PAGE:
Cross-Site Scripting (XSS) has lost one rank in the newly released OWASP Top Ten 2013 candidate. Compared to the 2010 version, it’s now on rank three, overtaken by “Broken Authentication and Session Management”. Has XSS become less common then? No, I don’t think so.
Compass Security has always been strong in web application security testing and not surprisingly, has a huge experience in identifying all kinds of web app related weaknesses, including Cross-Site Scripting. To wrap up quickly, here’s OWASP’s pretty decent definition:
“XSS flaws occur whenever an application takes untrusted data and sends it to a web browser without proper validation or escaping. XSS allows attackers to execute scripts in the victim’s browser which can hijack user sessions, deface web sites, or redirect the user to malicious sites.”
Just in the last two months, I’ve been releasing three advisories, all related to XSS:
- CVE-2013-1413 (Synetics i-doit)
- CVE-2013-0805 (Combodo iTop)
- CVE-2013-1393 (Drupal CurvyCorners)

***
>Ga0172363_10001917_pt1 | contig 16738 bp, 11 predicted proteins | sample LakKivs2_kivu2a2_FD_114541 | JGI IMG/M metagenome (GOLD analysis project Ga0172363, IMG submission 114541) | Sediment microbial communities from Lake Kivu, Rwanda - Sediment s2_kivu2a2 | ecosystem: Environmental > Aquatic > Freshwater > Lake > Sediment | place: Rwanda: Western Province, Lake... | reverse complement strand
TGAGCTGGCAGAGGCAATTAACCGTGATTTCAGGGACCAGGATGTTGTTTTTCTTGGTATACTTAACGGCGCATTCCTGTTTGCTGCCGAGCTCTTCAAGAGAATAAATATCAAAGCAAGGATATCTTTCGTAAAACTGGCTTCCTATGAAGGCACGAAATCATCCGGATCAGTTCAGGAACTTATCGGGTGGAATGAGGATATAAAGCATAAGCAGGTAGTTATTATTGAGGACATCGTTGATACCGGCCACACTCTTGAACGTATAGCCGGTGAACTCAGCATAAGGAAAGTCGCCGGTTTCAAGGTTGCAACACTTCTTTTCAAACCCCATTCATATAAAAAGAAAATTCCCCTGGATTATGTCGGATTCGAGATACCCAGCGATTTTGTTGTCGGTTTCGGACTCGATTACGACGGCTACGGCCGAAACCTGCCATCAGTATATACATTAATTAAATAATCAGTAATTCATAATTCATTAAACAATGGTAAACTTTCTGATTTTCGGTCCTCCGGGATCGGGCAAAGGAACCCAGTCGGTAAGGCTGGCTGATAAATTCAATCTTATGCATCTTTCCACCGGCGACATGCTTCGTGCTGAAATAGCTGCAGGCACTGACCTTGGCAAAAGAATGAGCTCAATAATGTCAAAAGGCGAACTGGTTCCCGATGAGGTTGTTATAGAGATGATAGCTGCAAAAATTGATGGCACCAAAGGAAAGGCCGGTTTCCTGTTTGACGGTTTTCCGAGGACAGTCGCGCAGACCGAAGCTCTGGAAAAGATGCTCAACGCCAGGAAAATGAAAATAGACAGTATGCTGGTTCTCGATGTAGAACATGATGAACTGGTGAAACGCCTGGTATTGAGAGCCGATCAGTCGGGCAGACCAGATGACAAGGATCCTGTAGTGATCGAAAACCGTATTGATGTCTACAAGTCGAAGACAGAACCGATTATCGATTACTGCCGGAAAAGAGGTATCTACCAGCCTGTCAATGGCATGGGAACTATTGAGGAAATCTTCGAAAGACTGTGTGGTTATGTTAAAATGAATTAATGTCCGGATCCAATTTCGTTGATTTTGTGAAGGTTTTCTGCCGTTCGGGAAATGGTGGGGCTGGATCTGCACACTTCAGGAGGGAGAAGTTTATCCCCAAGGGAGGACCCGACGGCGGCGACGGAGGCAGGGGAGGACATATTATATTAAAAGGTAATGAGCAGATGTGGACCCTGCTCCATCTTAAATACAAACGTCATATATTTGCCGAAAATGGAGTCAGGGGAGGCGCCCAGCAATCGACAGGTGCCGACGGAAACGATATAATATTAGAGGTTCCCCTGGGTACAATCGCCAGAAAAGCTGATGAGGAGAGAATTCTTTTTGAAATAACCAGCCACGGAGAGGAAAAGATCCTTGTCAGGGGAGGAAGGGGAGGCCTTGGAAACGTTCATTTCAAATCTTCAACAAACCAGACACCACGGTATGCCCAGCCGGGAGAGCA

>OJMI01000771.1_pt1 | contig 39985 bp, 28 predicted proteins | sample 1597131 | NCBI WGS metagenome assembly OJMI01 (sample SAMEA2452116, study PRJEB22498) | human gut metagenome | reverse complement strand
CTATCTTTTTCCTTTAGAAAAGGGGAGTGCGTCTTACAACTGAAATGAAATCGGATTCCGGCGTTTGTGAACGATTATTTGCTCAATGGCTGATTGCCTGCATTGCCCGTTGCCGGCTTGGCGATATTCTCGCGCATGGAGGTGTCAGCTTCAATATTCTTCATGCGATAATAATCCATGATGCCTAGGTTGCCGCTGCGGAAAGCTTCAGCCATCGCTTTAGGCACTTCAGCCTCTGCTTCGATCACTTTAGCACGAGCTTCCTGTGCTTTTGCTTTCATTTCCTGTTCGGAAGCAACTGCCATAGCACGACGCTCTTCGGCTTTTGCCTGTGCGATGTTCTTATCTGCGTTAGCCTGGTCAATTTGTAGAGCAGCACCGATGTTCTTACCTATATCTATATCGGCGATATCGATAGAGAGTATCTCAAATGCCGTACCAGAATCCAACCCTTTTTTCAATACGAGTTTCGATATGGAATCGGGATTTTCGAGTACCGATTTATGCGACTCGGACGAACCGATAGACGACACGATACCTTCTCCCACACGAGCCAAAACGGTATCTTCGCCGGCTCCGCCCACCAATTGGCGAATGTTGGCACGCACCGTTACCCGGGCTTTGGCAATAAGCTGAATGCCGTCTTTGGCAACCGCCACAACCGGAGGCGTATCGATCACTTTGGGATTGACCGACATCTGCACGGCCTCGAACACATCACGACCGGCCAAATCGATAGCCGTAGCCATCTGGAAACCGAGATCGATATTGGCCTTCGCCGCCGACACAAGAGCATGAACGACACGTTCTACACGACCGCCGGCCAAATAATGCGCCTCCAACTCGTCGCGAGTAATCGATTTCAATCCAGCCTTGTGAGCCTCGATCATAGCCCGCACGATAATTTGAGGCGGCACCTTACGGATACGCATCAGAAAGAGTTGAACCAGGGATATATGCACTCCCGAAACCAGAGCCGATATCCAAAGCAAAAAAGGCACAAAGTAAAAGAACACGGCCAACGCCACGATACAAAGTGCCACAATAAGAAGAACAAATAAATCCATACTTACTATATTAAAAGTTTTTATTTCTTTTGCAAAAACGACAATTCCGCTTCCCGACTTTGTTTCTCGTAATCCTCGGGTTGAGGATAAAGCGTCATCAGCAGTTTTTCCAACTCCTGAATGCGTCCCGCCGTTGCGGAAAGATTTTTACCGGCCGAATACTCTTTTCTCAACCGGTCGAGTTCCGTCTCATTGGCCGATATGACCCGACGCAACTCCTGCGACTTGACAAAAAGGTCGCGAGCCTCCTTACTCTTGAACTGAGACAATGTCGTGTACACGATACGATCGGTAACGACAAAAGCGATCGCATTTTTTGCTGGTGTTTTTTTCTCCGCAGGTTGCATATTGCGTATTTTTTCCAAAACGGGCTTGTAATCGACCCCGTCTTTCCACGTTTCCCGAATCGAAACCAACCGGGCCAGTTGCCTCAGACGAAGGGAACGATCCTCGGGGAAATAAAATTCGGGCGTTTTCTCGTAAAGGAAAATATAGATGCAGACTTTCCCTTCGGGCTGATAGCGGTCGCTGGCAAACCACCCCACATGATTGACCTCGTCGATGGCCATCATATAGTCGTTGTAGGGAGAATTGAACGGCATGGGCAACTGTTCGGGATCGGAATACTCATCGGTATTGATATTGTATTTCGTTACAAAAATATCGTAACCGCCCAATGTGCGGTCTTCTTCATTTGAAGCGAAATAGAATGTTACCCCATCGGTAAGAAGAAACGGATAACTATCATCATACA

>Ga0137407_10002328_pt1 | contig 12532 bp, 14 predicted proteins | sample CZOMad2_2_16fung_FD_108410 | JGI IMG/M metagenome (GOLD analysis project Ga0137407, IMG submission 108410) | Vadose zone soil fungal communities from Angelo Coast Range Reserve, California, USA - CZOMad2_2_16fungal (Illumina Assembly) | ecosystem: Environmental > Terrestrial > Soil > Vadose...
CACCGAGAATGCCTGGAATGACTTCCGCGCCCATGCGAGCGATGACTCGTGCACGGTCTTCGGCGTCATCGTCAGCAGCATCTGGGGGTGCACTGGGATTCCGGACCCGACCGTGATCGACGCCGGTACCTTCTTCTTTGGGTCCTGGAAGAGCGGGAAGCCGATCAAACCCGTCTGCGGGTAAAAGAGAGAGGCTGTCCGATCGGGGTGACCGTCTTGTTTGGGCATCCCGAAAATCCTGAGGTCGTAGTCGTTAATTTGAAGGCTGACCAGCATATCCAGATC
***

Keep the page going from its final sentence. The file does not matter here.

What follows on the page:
So why is XSS still so wide-spread? Here’s my personal top three:
- Developers tend to care more about features than security. This might be driven by marketing or sales, time constraints or other well-founded reasons – but at the end, it doesn’t matter. Sloppy coding, not being well trained and cheap outsourcing complete this picture.
- People suffer from the NIH syndrome (Not-Invented-Here). Instead of building their product on a well-tested code base, e.g. some common framework, they re-invent software in an insecure matter, also due to point 1.
- People underestimate the effort of maintaining software, which is always dynamic per se. This often leads to unpatched Content-Management-Systems being used in the wild: set up once, forgotten forever.
So, what’s the solution?
Software development should always be embedded in a Secure Development Lifecycle, in order to ensure its quality in development, improvements and operation. Besides, professional software companies and communities need to treat security incidents seriously. A positive example of the three above has been the Drupal community, which has shown it’s a professional approach from day one I contacted them.
Cross-Site Scripting is so easy to fix but so powerful to exploit. However, XSS is either not treated as a concrete threat or its impact is underestimated. We can just hope that someday all web developers understand its impacts and care more about their software – and customers.
Meanwhile, we’ll stay calm and continue testing …
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